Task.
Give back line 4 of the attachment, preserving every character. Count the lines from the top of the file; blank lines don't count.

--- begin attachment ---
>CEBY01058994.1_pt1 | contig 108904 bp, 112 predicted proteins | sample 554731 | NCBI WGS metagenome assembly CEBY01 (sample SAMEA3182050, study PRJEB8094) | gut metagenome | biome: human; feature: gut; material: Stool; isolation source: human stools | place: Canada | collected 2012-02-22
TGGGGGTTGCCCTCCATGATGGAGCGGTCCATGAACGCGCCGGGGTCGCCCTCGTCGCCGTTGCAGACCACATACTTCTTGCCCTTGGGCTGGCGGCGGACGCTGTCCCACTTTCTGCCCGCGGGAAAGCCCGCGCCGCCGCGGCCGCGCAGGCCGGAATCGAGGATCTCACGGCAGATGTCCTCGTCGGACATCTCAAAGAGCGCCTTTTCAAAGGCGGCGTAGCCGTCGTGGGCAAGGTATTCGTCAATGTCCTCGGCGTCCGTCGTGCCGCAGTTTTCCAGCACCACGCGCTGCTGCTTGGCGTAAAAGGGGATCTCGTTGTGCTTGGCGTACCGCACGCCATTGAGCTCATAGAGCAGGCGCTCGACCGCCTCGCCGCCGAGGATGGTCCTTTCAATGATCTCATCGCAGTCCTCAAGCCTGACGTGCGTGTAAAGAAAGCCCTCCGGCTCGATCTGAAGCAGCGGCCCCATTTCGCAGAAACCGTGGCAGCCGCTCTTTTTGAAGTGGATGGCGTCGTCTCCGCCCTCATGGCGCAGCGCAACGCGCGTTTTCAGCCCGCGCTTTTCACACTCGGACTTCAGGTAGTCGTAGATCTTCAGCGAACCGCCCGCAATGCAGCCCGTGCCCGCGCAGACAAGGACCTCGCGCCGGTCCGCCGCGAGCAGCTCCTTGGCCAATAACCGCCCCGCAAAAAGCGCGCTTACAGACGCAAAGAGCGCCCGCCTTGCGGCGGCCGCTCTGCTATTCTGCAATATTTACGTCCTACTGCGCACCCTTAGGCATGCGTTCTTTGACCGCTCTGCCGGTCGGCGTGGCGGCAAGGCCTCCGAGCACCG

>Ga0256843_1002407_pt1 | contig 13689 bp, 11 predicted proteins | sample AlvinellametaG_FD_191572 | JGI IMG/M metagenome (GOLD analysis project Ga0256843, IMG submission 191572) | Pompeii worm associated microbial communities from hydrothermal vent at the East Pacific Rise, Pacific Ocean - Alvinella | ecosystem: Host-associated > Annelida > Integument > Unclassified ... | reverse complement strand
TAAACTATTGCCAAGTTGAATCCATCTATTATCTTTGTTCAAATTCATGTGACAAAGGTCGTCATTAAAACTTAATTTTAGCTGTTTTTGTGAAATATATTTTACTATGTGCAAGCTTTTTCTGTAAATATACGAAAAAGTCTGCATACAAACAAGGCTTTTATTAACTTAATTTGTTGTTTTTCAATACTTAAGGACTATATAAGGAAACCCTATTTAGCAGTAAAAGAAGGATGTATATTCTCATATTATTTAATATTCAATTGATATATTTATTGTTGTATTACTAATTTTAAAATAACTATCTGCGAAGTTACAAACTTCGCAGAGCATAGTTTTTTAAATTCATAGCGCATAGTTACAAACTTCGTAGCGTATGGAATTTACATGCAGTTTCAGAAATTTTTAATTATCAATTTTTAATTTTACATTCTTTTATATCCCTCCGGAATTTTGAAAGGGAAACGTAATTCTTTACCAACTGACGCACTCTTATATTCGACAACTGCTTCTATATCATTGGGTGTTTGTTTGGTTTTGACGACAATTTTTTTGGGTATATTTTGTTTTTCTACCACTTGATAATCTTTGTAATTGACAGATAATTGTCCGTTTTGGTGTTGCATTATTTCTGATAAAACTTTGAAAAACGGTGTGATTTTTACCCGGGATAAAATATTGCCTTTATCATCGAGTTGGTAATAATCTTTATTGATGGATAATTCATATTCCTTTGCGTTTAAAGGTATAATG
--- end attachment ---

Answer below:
TAAACTATTGCCAAGTTGAATCCATCTATTATCTTTGTTCAAATTCATGTGACAAAGGTCGTCATTAAAACTTAATTTTAGCTGTTTTTGTGAAATATATTTTACTATGTGCAAGCTTTTTCTGTAAATATACGAAAAAGTCTGCATACAAACAAGGCTTTTATTAACTTAATTTGTTGTTTTTCAATACTTAAGGACTATATAAGGAAACCCTATTTAGCAGTAAAAGAAGGATGTATATTCTCATATTATTTAATATTCAATTGATATATTTATTGTTGTATTACTAATTTTAAAATAACTATCTGCGAAGTTACAAACTTCGCAGAGCATAGTTTTTTAAATTCATAGCGCATAGTTACAAACTTCGTAGCGTATGGAATTTACATGCAGTTTCAGAAATTTTTAATTATCAATTTTTAATTTTACATTCTTTTATATCCCTCCGGAATTTTGAAAGGGAAACGTAATTCTTTACCAACTGACGCACTCTTATATTCGACAACTGCTTCTATATCATTGGGTGTTTGTTTGGTTTTGACGACAATTTTTTTGGGTATATTTTGTTTTTCTACCACTTGATAATCTTTGTAATTGACAGATAATTGTCCGTTTTGGTGTTGCATTATTTCTGATAAAACTTTGAAAAACGGTGTGATTTTTACCCGGGATAAAATATTGCCTTTATCATCGAGTTGGTAATAATCTTTATTGATGGATAATTCATATTCCTTTGCGTTTAAAGGTATAATG